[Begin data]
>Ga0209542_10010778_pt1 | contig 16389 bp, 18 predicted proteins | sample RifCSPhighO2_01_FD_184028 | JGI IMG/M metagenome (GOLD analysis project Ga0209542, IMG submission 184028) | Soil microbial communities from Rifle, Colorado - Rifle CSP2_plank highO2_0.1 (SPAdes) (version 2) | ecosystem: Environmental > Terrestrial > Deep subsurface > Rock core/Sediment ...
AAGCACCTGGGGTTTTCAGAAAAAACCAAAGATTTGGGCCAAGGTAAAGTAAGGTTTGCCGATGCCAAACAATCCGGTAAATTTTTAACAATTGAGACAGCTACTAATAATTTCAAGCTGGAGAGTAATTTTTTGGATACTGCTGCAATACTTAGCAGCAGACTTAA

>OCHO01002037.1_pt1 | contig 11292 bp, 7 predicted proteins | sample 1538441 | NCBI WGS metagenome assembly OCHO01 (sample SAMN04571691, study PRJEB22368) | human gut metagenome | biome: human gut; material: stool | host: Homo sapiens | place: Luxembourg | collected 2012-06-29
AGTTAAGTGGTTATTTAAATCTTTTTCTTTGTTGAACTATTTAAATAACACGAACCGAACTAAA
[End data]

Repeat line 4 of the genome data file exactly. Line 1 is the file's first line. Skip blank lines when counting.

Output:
AGTTAAGTGGTTATTTAAATCTTTTTCTTTGTTGAACTATTTAAATAACACGAACCGAACTAAA